Iodine is essential in foetal development through being an integral part of the thyroid hormones. Severe iodine deficiency is associated with foetal growth restriction and preterm delivery. Less is known about the potential impact of mild-to-moderate iodine deficiency on these outcomes.
The aim of this study was to investigate whether maternal iodine intake in pregnancy was associated with birth weight (BW) z-score (i.e. BW adjusted for gestational length and sex) and preterm delivery (before week 37).
The study population included 77,995 singleton pregnancies from The Norwegian Mother and Child Cohort Study recruited in gestational week 15 in the period 2002–2008. Habitual iodine intake was calculated from a validated food frequency questionnaire covering the first half of pregnancy. Use of supplements was reported in questionnaires. Urinary iodine concentration (UIC) was measured in gestational week 18 in a subsample of n = 2795 women. Median iodine intake from food was 121 μg/day and median UIC was 69 μg/L. Median UIC < 150 μg/L is considered insufficient in pregnant women. Median birthweight was 3610 g and 5.0% were born before gestational week 37. Associations were modelled flexibly by use of restricted cubic splines, and adjusted for age, parity, pre-pregnancy BMI, education, smoking in pregnancy, energy intake, and fibre intake.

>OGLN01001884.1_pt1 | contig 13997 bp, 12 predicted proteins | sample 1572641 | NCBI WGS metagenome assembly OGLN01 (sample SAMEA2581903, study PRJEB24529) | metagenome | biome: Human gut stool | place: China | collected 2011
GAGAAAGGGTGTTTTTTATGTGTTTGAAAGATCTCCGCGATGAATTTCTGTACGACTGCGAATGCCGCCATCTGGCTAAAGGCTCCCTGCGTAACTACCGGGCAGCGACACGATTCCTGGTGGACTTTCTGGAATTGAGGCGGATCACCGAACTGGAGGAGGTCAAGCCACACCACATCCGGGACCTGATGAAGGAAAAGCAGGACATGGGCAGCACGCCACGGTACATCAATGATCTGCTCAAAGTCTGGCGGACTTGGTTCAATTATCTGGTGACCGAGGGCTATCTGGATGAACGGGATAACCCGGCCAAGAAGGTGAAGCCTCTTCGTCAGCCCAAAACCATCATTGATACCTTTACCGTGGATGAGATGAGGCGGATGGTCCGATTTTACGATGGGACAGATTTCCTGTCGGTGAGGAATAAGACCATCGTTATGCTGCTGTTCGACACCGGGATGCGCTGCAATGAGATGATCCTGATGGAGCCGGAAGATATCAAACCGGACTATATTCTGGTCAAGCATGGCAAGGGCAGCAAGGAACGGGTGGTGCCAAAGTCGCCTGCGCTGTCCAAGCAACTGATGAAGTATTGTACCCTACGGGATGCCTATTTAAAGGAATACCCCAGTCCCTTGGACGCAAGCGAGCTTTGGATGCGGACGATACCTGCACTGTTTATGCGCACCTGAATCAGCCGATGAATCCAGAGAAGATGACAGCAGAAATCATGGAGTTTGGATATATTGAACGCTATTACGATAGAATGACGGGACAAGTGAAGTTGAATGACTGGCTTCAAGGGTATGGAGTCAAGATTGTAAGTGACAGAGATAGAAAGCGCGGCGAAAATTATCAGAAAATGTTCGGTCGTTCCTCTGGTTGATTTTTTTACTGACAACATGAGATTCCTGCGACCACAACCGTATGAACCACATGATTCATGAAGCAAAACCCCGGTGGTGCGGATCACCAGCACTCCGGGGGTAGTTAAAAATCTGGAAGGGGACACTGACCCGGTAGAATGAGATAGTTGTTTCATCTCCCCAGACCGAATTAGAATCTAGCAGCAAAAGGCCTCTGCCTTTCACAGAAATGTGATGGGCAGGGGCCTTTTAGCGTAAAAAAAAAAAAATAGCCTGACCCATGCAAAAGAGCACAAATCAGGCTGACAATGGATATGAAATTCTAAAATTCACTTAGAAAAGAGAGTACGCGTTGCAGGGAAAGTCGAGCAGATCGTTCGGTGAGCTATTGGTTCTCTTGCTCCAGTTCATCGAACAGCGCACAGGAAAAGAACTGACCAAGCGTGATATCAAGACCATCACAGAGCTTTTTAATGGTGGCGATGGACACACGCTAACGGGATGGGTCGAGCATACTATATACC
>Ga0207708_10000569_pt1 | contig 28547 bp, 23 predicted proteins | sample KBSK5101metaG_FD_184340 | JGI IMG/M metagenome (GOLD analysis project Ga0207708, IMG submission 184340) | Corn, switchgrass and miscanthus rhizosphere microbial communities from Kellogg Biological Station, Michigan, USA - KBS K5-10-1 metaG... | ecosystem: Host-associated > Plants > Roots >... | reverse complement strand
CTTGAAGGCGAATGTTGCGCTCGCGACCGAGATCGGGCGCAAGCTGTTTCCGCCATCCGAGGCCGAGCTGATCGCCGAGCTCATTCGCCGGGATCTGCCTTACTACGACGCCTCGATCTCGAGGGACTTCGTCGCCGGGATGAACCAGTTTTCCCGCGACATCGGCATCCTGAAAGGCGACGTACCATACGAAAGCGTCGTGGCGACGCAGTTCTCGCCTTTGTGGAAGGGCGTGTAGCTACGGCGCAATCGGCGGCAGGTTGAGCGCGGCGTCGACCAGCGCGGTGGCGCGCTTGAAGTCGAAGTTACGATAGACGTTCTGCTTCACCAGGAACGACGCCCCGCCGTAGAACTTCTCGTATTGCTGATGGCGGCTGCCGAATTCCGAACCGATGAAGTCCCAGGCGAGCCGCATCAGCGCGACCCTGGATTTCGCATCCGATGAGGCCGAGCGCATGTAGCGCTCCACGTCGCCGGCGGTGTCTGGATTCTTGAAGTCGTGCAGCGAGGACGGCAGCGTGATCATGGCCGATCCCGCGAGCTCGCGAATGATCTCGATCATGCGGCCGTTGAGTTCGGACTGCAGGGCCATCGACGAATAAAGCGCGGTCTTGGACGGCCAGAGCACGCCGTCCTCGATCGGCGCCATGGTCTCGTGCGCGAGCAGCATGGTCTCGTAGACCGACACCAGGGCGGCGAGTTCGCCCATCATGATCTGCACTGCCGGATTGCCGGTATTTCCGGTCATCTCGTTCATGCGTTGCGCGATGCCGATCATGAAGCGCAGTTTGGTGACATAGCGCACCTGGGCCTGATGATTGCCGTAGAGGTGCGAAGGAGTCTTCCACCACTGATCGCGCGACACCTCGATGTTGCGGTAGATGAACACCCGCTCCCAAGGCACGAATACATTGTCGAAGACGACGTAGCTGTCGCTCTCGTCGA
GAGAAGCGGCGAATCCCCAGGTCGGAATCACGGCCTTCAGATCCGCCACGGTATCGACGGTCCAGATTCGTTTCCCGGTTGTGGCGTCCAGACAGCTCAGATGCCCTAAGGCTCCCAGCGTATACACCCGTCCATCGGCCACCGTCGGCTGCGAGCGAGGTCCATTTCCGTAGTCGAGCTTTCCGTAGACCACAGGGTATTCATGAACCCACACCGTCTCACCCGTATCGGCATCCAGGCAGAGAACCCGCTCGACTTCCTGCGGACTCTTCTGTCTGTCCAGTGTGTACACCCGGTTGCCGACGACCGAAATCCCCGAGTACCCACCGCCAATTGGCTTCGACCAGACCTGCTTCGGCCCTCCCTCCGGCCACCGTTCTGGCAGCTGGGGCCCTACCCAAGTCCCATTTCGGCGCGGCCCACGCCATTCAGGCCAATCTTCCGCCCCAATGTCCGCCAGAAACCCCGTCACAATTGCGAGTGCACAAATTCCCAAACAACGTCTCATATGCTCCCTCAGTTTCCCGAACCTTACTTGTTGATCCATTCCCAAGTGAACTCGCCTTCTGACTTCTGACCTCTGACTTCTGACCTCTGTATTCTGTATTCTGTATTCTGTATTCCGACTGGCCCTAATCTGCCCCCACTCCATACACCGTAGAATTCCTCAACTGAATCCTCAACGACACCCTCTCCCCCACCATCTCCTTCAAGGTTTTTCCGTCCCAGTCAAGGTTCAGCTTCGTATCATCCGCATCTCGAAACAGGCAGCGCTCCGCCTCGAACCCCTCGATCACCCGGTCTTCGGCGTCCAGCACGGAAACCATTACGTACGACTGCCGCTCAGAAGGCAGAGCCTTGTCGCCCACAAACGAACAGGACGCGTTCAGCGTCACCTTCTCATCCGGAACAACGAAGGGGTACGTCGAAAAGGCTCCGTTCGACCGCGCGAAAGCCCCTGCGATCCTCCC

In non-users of iodine-containing supplements (n = 48,958), a low habitual iodine intake from food (lower than about 150 μg/day) was associated with a lower mean BW z-score (p < 0.001). Compared to an intake of 150 μg/day (reference), mean z-score was 0.04 SD lower at 100 μg/day and 0.12 SD lower at 75 μg/day. Results were similar when using UIC as the exposure (n = 2795, p = 0.017). Any use of iodine containing supplements in pregnancy was associated with 0.03 (95% CI: 0.01, 0.04) SD increase in BW z-score compared to no use (n = 77,949, p < 0.001).
A low habitual iodine intake from food (lower than about 100 μg/day) was associated with increased risk of preterm delivery (p = 0.003). Compared to an intake of 100 μg/day (reference), 75 μg/day was associated with 10% increased risk, and 50 μg/day with 28% increased risk. Use of an iodine-containing supplement was not associated with the risk of preterm delivery (OR: 0.97 (95%CI: 0.91, 1.04, p = 0.42)).
Inadequate iodine intake is prevalent in women of childbearing age in otherwise well-nourished populations. Our results indicate that mild-to-moderate iodine deficiency in pregnancy is associated with restricted foetal growth and increased risk of preterm delivery.